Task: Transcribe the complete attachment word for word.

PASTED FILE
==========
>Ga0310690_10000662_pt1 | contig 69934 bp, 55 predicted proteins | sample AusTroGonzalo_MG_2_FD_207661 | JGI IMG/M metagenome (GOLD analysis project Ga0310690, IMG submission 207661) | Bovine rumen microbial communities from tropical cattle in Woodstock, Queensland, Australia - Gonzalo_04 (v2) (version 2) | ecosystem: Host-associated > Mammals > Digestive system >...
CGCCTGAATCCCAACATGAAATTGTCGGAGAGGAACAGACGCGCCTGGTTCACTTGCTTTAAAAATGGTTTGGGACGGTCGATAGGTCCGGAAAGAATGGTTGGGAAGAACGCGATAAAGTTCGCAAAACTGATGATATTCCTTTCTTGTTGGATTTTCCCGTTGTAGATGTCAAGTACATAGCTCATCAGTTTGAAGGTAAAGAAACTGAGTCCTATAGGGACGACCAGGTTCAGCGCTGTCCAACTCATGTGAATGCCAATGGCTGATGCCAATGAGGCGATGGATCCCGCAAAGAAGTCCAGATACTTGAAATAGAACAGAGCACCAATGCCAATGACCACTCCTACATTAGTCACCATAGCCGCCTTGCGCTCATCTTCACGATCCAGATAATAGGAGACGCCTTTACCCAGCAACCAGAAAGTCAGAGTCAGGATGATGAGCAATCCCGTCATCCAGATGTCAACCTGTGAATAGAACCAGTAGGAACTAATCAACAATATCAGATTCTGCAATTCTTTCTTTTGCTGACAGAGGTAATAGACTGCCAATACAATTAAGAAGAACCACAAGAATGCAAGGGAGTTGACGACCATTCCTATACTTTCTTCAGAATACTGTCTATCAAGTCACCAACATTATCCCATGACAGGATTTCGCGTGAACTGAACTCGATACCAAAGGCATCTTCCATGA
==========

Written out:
>Ga0310690_10000662_pt1 | contig 69934 bp, 55 predicted proteins | sample AusTroGonzalo_MG_2_FD_207661 | JGI IMG/M metagenome (GOLD analysis project Ga0310690, IMG submission 207661) | Bovine rumen microbial communities from tropical cattle in Woodstock, Queensland, Australia - Gonzalo_04 (v2) (version 2) | ecosystem: Host-associated > Mammals > Digestive system >...
CGCCTGAATCCCAACATGAAATTGTCGGAGAGGAACAGACGCGCCTGGTTCACTTGCTTTAAAAATGGTTTGGGACGGTCGATAGGTCCGGAAAGAATGGTTGGGAAGAACGCGATAAAGTTCGCAAAACTGATGATATTCCTTTCTTGTTGGATTTTCCCGTTGTAGATGTCAAGTACATAGCTCATCAGTTTGAAGGTAAAGAAACTGAGTCCTATAGGGACGACCAGGTTCAGCGCTGTCCAACTCATGTGAATGCCAATGGCTGATGCCAATGAGGCGATGGATCCCGCAAAGAAGTCCAGATACTTGAAATAGAACAGAGCACCAATGCCAATGACCACTCCTACATTAGTCACCATAGCCGCCTTGCGCTCATCTTCACGATCCAGATAATAGGAGACGCCTTTACCCAGCAACCAGAAAGTCAGAGTCAGGATGATGAGCAATCCCGTCATCCAGATGTCAACCTGTGAATAGAACCAGTAGGAACTAATCAACAATATCAGATTCTGCAATTCTTTCTTTTGCTGACAGAGGTAATAGACTGCCAATACAATTAAGAAGAACCACAAGAATGCAAGGGAGTTGACGACCATTCCTATACTTTCTTCAGAATACTGTCTATCAAGTCACCAACATTATCCCATGACAGGATTTCGCGTGAACTGAACTCGATACCAAAGGCATCTTCCATGA